An eventful day ends with a lopsided loss

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An eventful day ends with a lopsided loss

At the end of a day that saw the Nationals activate one of their best relievers for the first time this season, part ways with a popular veteran outfielder, prepare to send their highest-paid player out on a rehab assignment, prepare their All-Star shortstop to return to the lineup, swap out backup catchers and see their top prospect return to the field for the first time in 3 12 months, the 3 hours and 1 minute spent slogging their way through a 9-5 loss to the Mets almost felt incidental in the big picture.

"It's not always just a complete bad day," manager Davey Johnson said. "There were a lot of good things that happened that I was really proud to see."

Perhaps so, but that ballgame was as ugly as anything the Nationals have experienced in a while. With Gio Gonzalez roughed up for six early runs and the Mets building a 9-1 lead in the fourth, Johnson all but waved a white flag from his dugout perch and spent the rest of the afternoon resting some of his regulars while getting bench players and relievers much-needed work.

And still the Nationals found themselves in position to make things interesting late, bringing the tying run to the on-deck circle in both the eighth and ninth innings and forcing New York manager Terry Collins to use up four relievers to record the game's final five outs.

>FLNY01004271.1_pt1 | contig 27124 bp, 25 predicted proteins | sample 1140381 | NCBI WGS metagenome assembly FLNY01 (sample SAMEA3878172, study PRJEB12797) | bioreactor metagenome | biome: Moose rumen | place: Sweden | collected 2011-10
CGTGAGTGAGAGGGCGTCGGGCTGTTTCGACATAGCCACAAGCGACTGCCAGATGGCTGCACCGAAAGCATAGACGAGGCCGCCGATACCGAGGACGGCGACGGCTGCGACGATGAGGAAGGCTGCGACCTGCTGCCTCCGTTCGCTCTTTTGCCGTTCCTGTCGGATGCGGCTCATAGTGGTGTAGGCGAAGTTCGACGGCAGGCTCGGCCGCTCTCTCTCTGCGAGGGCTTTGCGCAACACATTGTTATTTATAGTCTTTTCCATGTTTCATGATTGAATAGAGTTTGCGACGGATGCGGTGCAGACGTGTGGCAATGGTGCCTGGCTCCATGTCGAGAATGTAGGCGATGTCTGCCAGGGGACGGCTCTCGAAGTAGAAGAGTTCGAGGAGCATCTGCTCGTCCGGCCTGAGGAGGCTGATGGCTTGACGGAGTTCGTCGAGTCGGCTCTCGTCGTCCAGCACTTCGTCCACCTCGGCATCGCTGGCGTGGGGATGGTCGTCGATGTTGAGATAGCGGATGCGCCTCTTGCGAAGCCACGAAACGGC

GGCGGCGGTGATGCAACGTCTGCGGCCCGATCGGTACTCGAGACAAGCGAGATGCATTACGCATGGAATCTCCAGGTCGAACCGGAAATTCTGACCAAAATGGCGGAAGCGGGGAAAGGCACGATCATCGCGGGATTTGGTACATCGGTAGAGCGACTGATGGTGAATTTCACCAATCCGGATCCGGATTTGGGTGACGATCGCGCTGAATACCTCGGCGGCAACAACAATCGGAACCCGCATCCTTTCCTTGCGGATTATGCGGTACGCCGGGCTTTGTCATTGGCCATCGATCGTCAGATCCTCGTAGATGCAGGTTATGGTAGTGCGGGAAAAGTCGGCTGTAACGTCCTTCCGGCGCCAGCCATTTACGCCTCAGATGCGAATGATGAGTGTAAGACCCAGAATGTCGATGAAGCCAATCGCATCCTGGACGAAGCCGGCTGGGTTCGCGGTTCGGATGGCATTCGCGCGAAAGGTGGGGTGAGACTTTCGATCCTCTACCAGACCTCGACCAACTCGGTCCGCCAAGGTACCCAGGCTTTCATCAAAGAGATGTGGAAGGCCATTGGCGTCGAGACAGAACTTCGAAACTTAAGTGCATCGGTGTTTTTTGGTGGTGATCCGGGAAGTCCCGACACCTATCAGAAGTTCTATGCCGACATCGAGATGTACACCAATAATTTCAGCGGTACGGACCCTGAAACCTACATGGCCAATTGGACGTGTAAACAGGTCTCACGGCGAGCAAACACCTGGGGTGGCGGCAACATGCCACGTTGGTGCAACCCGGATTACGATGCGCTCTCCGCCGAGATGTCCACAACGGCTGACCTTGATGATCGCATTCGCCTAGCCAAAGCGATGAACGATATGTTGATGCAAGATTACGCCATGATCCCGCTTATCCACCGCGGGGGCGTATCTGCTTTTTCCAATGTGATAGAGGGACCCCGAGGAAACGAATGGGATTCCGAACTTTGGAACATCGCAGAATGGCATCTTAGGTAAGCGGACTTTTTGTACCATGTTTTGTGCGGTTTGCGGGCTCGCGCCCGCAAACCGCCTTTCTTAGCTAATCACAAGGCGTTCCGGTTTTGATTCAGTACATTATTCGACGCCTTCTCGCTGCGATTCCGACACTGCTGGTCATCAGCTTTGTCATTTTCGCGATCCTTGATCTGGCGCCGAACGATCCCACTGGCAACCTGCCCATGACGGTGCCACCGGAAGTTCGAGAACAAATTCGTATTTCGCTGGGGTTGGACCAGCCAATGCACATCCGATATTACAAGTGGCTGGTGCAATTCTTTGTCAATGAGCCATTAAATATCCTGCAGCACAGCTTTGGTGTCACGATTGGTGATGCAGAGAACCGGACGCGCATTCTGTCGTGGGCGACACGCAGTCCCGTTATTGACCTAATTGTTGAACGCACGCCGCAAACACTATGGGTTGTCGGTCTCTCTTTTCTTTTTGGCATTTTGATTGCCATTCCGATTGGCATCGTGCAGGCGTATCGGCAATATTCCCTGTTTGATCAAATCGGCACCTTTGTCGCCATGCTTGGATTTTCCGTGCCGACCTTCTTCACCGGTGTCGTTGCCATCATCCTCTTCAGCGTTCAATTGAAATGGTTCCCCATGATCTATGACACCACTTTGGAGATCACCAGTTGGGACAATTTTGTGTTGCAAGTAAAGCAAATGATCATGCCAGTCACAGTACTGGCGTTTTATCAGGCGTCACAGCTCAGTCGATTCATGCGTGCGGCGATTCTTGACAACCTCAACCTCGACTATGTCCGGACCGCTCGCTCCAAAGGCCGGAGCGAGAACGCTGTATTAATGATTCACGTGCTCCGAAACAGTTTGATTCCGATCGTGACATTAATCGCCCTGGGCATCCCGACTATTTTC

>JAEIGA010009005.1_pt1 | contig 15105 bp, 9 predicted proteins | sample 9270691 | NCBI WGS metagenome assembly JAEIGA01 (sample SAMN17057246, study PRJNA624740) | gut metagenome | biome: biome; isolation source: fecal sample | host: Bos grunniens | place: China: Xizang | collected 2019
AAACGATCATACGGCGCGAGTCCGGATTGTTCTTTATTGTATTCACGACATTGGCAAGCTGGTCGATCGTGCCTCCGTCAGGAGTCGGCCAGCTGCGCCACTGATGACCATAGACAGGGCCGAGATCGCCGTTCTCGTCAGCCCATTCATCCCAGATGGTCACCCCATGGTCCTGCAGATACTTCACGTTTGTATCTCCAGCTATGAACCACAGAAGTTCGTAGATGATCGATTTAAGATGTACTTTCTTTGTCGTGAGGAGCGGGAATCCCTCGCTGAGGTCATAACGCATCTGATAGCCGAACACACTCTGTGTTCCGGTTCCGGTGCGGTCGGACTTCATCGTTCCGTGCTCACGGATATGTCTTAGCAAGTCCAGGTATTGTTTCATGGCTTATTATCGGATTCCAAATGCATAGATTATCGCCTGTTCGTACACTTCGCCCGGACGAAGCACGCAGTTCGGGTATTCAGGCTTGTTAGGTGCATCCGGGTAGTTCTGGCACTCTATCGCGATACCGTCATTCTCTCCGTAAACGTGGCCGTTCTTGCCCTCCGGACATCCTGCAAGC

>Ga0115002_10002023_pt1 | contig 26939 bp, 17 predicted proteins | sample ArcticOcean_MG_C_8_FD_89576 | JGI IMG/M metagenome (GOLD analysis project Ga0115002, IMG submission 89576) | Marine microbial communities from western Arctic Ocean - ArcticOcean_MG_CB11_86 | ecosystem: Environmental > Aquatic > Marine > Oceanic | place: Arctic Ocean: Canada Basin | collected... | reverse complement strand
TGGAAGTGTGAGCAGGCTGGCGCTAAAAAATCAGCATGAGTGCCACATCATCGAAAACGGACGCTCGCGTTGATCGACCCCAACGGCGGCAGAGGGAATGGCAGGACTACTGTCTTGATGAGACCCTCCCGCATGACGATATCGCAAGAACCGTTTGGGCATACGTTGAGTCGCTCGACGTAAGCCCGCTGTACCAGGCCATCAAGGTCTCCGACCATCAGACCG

They never did manage to complete the improbably rally, with rookie Sandy Leon striking out with two on and two out in the ninth, but they did shower and dress feeling a bit better about themselves after what was shaping up to be a miserable afternoon at the park.

"Absolutely," shortstop Ian Desmond said. "We fought back, even without our best guys out there, which is a good sign. We had some good at-bats coming down the stretch there. You know, they changed pitchers like four or five times. I don't know how many total pitchers they used. But for them to do that, they obviously respect us enough to realize we're never out of the game, and that's a great sign."

If only Gonzalez had put forth a better performance three hours earlier and kept the margin a bit closer, perhaps the Nationals' last-ditch attempts would have had a better chance of succeeding.

In what was far and away the worst of his 19 starts this season, Gonzalez struggled to locate his fastball from the very beginning and never recovered. And when he did find the strike zone, the Mets clobbered him, from David Wright's two-run homer in the first to Ike Davis' solo blast in the second to Andres Torres' double to deep left in the third.

"Just felt a little flat," the left-hander said. "Nothing was moving too much. They did a great job attacking me right off the bat. They were swinging aggressively and going after me right off the bat. Make better pitches, get better outs."

Gonzalez, who was seeking his NL-leading 13th win, never even made it out of the fourth inning. He also saw his ERA rise to 3.32, its highest level since his second outing of the season on April 12.